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Depression: A Difficult Time of the Year

separator Depression can strike anybody at any time, but the holiday season is one of the most common triggers for depression. This year, there may be even more cases of depression due to the effects of the attacks that occurred in September. This kind of trauma can cause post-traumatic stress disorder (PTSD). The economic outlook is more uncertain now than it was last year, and that can trigger anxiety.

Causes of the "Holiday Blues"

Common reasons that people become depressed during the holidays include:

  • Stress
  • Fatigue
  • Financial concerns
  • Loneliness (for those unable to be with loved ones)

There can also be a post-holiday letdown, after you've eaten too much, stayed out too late, had too much to drink, etc. Disappointment about the holidays can also contribute. There's so much build-up to the holiday season that it's not uncommon for people to feel disillusioned afterwards.

It's ironic that a time that people want to feel joyful about can cause so much emotional turmoil. If you tend to feel down during the holidays, keep these things in mind:

  • Have realistic expectations. A brief holiday season can't make your life perfect, can't make difficult people act different, etc. The more you expect, the more you set yourself up for disappointment.
  • Don't over-commit yourself. Be sure to pace yourself, and attend only the parties and other gatherings that interest you.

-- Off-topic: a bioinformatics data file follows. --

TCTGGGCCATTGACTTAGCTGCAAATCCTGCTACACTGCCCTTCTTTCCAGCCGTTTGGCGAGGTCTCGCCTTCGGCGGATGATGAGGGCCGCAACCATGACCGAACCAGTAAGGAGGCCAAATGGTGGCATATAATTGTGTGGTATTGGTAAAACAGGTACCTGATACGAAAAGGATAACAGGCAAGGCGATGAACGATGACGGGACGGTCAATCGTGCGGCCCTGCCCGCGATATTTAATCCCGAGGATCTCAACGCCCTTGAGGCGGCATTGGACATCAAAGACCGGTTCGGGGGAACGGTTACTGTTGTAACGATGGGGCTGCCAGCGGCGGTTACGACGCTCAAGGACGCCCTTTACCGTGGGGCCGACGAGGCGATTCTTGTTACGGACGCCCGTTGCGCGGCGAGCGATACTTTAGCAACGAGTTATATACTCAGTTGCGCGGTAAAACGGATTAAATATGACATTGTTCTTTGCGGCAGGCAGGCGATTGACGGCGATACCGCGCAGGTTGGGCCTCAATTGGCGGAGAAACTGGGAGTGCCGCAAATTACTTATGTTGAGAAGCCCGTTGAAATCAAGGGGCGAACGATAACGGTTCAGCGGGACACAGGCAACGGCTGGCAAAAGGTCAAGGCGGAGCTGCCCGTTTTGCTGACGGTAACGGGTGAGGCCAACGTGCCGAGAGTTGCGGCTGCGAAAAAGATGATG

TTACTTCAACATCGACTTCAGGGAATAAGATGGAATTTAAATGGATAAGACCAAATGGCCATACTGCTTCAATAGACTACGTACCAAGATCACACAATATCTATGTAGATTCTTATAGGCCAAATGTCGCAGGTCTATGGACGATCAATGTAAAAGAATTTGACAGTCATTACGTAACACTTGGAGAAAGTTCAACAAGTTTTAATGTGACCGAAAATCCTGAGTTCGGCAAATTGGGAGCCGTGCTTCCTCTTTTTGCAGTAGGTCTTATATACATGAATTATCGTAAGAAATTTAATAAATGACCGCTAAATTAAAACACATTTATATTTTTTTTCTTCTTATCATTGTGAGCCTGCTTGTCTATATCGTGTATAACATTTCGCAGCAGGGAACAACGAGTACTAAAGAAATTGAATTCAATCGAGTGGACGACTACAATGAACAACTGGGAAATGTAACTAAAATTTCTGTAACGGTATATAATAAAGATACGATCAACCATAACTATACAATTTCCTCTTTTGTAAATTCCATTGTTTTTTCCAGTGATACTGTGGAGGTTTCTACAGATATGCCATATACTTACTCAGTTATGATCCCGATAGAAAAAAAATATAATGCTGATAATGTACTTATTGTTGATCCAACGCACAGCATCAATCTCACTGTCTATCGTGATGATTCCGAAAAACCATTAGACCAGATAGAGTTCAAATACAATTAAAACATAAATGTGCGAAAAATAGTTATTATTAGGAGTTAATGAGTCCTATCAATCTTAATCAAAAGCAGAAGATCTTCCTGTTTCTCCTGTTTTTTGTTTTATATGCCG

• Don't get yourself into financial trouble. If finances are tight, explain that to your friends and family. It's a safe bet that nobody wants you to get into serious debt by buying presents for them.
  • Be proactive about the holidays. If there are aspects of your annual celebration that you've always wanted to change, go ahead and change. Celebrate in ways that are meaningful to you.

If your holiday blues persist into the winter, it might be a good idea to talk with your primacy care doctor about how you're feeling. You may actually have a case of depression, which will need medical treatment.

Post-Traumatic Stress Disorder

PTSD can develop after exposure to a terrifying event that caused or threatened serious physical harm. People who were directly involved in the events of September 11th are most likely to experience PTSD as a result. But even watching it on television over and over again may have been enough to cause PTSD in some people. There is some evidence that individuals who have witnessed other traumatic events earlier in their lives may be more susceptible to developing PTSD later on. And researchers now believe that people who respond to trauma by acting emotionally "numb" may be more prone to developing the condition.

Some symptoms of PTSD include:

  • Flashback episodes
  • Nightmares or other sleep disturbances
  • Feelings of guilt
  • Physical symptoms such as headaches, stomach problems, dizziness, chest pain.

It's common for people with PTSD to visit their doctors because of physical symptoms. The doctors may often treat the symptoms but not realize that PTSD is the true cause of the problem.

Treatments for PTSD

There are many treatment options for PTSD. Talk therapy, either individually or in groups, can be helpful to many people. Hypnotherapy can be beneficial, as can exposure therapy, in which the person gradually relives the frightening experience-under well controlled conditions-in order to work through the trauma.

Several depression medications work well for PTSD too, particularly those in the class called SSRIs, or selective serotonin re-uptake inhibitors.

Source:
National Institute of Mental Health; National Mental Health Association, 2001



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